With an ARMM, these assets could be separated more granularly as the market, or demand side, could dictate significantly different prices for these semi-fungible assets. Buyers of energy assets, often based on legal requirements in various jurisdictions, require more information and visibility into the supply side. People participating in these markets want to understand which attributes are highly sought after, as well as which are more commonplace, in order to exercise their purchasing power whilst meeting requirements.

Within an ARMM, the semi-fungible goods — “bundles” of various attributes — take on different weights depending on market conditions and the context in which they were produced. This would supply the market with better information for matchmaking across supply and demand parameters — in other words, more efficient markets. Additionally, this capability could provide value by making energy and carbon credits discoverable on a public ledger with a verified link to their auditable source.

Ensuring a CORC or REC is unique and having on-chain representation of carbon offset/removal or energy assets created off-chain, is an incredibly important aspect of this market innovation. A central piece of the Hedera ecosystem and the HBAR Foundation’s Sustainability Initiative is the Guardian³, a fully auditable solution that can provide verification of the energy asset’s attributes. The Guardian provides quality attestations to off-chain data that include decentralized identity, policy driven actions, and fair transaction ordering. These properties provide the means to eliminate recognized data quality issues, such as asset double counting, that obscure both supply and demand, and will be central to the research and development of using ARMMs to automate CORCs and RECs.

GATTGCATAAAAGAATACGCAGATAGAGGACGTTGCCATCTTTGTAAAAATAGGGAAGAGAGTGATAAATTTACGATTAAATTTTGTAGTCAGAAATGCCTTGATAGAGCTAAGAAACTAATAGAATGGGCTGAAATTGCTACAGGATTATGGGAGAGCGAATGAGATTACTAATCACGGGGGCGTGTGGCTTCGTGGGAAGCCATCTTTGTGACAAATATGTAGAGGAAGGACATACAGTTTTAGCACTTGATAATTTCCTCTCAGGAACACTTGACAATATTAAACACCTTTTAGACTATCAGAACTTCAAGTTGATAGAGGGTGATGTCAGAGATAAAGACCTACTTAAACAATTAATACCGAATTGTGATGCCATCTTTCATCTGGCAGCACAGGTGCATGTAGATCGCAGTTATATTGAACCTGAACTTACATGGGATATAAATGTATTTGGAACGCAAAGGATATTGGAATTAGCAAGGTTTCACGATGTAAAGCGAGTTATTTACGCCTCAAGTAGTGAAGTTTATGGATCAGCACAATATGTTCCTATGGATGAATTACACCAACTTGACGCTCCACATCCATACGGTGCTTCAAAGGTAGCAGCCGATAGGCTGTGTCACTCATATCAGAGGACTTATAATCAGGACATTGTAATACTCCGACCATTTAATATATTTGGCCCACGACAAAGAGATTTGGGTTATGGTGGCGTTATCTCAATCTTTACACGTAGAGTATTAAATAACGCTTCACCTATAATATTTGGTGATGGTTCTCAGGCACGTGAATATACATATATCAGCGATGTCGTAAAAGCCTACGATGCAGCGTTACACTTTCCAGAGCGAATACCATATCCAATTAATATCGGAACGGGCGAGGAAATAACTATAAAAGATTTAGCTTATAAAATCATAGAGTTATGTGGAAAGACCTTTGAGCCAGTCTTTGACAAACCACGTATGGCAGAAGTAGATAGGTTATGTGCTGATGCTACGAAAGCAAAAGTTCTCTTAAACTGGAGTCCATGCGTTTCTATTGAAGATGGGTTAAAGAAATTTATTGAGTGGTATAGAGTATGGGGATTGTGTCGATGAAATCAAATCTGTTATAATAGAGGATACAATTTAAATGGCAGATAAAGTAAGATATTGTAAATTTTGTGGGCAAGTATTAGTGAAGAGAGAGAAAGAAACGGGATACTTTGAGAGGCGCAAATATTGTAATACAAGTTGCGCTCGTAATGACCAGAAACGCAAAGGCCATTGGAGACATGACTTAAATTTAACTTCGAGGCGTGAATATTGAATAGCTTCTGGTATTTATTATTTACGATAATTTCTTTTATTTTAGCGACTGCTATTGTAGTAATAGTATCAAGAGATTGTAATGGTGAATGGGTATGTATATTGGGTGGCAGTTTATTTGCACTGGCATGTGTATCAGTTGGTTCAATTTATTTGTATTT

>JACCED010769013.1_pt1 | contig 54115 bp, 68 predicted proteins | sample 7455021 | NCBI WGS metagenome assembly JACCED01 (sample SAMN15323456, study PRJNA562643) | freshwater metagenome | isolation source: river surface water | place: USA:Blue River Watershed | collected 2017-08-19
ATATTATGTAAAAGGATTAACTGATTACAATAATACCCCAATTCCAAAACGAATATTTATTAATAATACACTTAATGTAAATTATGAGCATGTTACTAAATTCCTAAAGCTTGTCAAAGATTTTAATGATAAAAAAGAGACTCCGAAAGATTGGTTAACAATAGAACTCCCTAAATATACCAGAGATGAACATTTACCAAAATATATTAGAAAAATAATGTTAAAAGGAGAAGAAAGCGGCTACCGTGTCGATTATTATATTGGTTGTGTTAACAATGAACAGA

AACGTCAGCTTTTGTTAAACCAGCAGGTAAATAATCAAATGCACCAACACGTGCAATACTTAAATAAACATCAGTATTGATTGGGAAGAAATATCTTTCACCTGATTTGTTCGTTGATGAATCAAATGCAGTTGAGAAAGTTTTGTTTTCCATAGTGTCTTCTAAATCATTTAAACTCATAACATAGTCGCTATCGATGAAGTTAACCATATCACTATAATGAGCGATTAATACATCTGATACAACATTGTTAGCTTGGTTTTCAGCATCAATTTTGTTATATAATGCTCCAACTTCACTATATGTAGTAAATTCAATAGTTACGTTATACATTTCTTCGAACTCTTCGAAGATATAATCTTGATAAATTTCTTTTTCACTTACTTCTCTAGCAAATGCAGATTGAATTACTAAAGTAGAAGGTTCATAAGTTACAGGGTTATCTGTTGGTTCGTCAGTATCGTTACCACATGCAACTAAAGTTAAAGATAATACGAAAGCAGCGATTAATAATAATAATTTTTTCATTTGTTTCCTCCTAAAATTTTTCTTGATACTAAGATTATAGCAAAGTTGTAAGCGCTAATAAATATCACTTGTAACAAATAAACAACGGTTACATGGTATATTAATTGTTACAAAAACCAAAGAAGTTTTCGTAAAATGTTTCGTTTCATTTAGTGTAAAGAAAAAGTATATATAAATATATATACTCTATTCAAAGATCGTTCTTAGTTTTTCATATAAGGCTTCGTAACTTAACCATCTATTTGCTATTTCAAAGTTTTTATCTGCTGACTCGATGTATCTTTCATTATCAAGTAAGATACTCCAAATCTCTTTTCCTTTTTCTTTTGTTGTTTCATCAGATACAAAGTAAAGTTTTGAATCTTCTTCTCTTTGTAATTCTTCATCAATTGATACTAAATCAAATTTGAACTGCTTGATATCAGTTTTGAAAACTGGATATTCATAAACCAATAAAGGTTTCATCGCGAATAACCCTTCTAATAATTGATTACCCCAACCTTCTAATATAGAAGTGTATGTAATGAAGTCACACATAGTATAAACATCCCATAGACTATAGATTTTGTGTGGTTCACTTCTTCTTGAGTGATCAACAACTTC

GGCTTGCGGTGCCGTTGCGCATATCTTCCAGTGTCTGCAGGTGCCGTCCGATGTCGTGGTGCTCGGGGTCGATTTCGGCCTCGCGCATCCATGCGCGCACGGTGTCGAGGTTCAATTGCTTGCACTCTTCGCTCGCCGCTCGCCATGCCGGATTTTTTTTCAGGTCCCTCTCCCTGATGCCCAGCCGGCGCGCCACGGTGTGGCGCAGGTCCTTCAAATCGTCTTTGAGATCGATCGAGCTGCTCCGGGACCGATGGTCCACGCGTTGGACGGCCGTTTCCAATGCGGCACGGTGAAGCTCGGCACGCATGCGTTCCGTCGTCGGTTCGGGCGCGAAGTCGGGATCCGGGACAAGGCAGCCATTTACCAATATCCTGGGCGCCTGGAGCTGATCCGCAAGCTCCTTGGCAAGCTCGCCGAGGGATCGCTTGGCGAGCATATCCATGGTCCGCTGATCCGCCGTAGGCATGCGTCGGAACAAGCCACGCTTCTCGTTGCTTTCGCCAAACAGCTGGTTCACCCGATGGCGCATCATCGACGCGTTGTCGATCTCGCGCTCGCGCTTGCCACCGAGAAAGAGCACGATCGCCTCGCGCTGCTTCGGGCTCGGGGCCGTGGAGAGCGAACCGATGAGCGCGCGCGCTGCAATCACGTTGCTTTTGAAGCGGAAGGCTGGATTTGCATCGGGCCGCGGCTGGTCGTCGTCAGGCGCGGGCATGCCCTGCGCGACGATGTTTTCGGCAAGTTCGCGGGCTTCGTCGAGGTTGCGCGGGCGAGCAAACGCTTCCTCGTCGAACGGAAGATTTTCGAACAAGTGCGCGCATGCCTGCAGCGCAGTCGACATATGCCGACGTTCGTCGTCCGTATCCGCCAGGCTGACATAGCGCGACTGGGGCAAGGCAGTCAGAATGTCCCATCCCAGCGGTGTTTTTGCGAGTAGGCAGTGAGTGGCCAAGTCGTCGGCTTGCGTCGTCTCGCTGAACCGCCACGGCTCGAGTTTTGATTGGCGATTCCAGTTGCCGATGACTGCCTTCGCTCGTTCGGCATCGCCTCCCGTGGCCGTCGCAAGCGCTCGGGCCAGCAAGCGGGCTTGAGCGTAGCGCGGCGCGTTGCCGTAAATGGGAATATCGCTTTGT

An illustration of multiple attributes or parameters that could exist on the supply and demand sides of renewable energy credit markets. The top (green boxes) represent RECs and the bottom (blue) represent CORCs. ARMMs, can distill private preference signals into public price signals while tracking underlying signal changes. An ARMM can “learn” to make more accurate pricing predictions and provide automated matching of supply and demand sides of the market. In the context of market valuation, this same token is semi-fungible as needed for the ARMM.

Potential Benefits and Global Impact of ARMMing Energy Markets

The global energy-as-a-service market size is expected to surpass $106.6 billion by 2026 and with the growing importance of CORCs and RECs, these markets are ripe for innovation. The ARMM mechanism could have huge implications for energy credit markets, and open a new world of possibilities by tying the technology of automated market makers to real world variable assets represented on-chain.

ARMMs could provide automation that would allow massive scaling and expansion of energy markets and trades, accelerating market development and providing the potential for futures markets. Cost could also be reduced for individuals, smaller energy producers or cooperatives who could more easily aggregate diffuse power generation networks to provide collateral or tokenized assets in exchange for access to financing. With more efficient and expanding markets and higher visibility into energy production and attributes, there would be a greater incentive to improve and invest in infrastructure that met higher or more valuable standards, or standards demanded by markets. More visibility in localization could also provide the possibility for locally produced value to be maintained within those boundaries, rather than be extracted to larger markets.